Poultry farmers raise funds for rural health research
by Jim Algie
A group of Huron and Perth County poultry farmers has gathered in the month of September for a few years now at the Seaforth Golf Club for what they call “The Chicken Classic.”
The event is a round of golf for fun that also raises funds for charity. In recent years, the Chicken Classic organizers have donated the proceeds to the Goderich-based Gateway Centre of Excellence in Rural Health, a unique, nine-year-old organization created to support and research rural health issues.
That’s how Brian Falconer and Alex Westerhout, tournament organizers, happened to meet Rose-Marie Dolinar, a nurse practitioner and PhD candidate at Western University. It also explains how a handful of their poultry-producing colleagues became part of Dolinar’s continuing research on lung disease in farmers.
“Most farmers ... were exposed to the dust from the chicken barns, dust from the fields, moulds, microtoxins, ammonia and all that good stuff,” Westerhout said in a recent interview. “Farmers generally have this kind of ‘I’ll-be-all-right attitude’ and tend not to worry about (health issues) until it’s too late.”
Photo credit: roibu/iStock/Getty Images Plus photo
Through a post on the Gateway Centre website, Dolinar recruited participants for a pilot study in health screening and testing of protective masks funded by The Lung Association. Reported in a paper published this spring in the Journal of the Ontario Occupational Health Nurses, the study tested questionnaires and techniques for examining and educating farmers about their occupational respiratory hazards.
The pilot was a dry run for a national study Dolinar completed recently.
For Westhout, a life-long poultryman and the proprietor of a four-barn broiler and cash-cropping operation near Clinton, the testing showed his protective mask fit properly and his lungs are “surprisingly good for a guy my age at the job I’m doing,” he said.
And the Chicken Classic’s support for Gateway was a fairly easy choice, Westerhout said.
“They do a lot of research into health issues that are more or less specific to rural people,” he said.
“We figured all the people who participate in the golf tournament are either farmers or farm suppliers, so everybody’s hoping any funds we raise benefit all of rural Ontario.”
The ongoing lung health study is one example of research and health promotion activity coordinated by Gateway, a charity established in 2008 by a group of local doctors, nurses and other health care workers. Spearheaded by Gwen Devereaux, a registered nurse and health administrator who now heads recruitment and business development for Alexandra Marine & General Hospital in Goderich, Gateway was established to maintain a program to “entice” area high school students to consider health care careers.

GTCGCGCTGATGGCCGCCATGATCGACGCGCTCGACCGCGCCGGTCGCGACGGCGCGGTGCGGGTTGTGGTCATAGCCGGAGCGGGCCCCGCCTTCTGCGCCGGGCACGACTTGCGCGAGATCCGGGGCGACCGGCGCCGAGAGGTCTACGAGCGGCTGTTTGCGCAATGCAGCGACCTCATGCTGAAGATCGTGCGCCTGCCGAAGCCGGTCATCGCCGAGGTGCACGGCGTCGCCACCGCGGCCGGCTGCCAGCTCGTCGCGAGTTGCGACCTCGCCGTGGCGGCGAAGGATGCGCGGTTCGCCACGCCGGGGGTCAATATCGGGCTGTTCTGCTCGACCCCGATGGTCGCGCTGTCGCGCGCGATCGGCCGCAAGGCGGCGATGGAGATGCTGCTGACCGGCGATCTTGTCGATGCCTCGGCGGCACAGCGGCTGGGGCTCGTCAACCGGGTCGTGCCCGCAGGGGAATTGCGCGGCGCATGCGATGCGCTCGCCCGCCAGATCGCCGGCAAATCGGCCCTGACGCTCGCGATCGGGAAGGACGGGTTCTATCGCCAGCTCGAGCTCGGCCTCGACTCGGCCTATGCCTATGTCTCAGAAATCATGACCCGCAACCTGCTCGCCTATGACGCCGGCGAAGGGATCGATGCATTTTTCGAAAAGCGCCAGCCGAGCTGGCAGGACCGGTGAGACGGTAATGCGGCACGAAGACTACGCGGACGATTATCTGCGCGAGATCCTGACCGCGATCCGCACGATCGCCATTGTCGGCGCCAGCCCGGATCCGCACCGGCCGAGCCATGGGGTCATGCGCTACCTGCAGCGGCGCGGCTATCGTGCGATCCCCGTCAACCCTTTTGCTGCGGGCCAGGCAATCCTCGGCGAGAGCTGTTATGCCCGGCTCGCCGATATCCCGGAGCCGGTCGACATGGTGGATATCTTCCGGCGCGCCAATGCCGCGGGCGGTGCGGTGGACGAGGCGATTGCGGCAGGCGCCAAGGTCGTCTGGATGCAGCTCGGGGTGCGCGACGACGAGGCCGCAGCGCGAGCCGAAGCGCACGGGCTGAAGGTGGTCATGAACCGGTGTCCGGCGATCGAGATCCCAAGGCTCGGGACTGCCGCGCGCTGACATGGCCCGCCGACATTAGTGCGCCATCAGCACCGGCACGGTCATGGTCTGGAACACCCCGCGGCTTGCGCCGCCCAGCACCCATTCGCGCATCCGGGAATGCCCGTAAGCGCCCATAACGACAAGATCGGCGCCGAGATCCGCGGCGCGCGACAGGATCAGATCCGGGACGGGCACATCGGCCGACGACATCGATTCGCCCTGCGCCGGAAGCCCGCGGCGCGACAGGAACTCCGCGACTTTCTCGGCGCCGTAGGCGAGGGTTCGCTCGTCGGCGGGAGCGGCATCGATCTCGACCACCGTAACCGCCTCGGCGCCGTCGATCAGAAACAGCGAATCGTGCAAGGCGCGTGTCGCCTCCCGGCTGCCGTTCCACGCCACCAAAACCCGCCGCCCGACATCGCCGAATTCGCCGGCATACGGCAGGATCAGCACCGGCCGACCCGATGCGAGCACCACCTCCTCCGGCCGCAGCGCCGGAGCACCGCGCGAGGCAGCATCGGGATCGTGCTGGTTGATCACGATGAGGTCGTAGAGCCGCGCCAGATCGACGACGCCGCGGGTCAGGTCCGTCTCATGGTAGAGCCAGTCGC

Since its launch, Devereaux and a growing staff and board have expanded Gateway to generate programs and studies to support regional health institutions and practitioners across Grey, Bruce, Huron and Perth Counties. These efforts include education for retirement, and summer research and health promotion projects for medical, pharmacy and nursing undergraduates. This summer saw a total of nine students working full time on a variety of projects, including mental health, palliative care, and drug issues among youth.
One of Gateway’s most successful, reoccurring fundraisers is a celebrity hockey game relying on an informal network of area National Hockey League players, including Gwen’s nephew and former Maple Leaf, Boyd Devereaux, as well as Huron County’s O’Reilly brothers. Gateway operates the fundraiser in conjunction with Alexandra Hospital and the Goderich-Huron Family YMCA. Since 2014, the annual Hometown Heroes: Raise a Little Health has generated donations in excess of $130,000.
Goderich has maintained a high profile in regional health care since the days of Dr. Jim Rourke, an outspoken family doctor who later served as dean of medicine at Memorial University in Newfoundland. Rourke pioneered the concept of “distributed education,” which involves the placement of medical students in rural settings.
Gateway was incorporated in 2008, after a group of about 15 interested participants took a 2007 road trip to the University of Kentucky’s Center of Excellence in Rural Health.
“There was nothing equal in Canada so we went (to Kentucky) to see what they were doing,” Deveraux said.
What they found was a community with similar health issues, including high rates of heart disease and diabetes, and a model for public health research and medical training for physicians, physiotherapists and nurses serving a mainly rural population.
The recent lung study shows Gateway at its best, Devereaux said. The centre generates research directly beneficial to rural residents by finding funds through government and donor sources.
“They’re very important people in our community because they’re driving our industry around here,” Devereaux said of the region’s farmers. “We need to keep the farmers as healthy as we possibly can.” BF
UPDATED Nov. 9, 2017 to correct Dolinar’s recruitment method.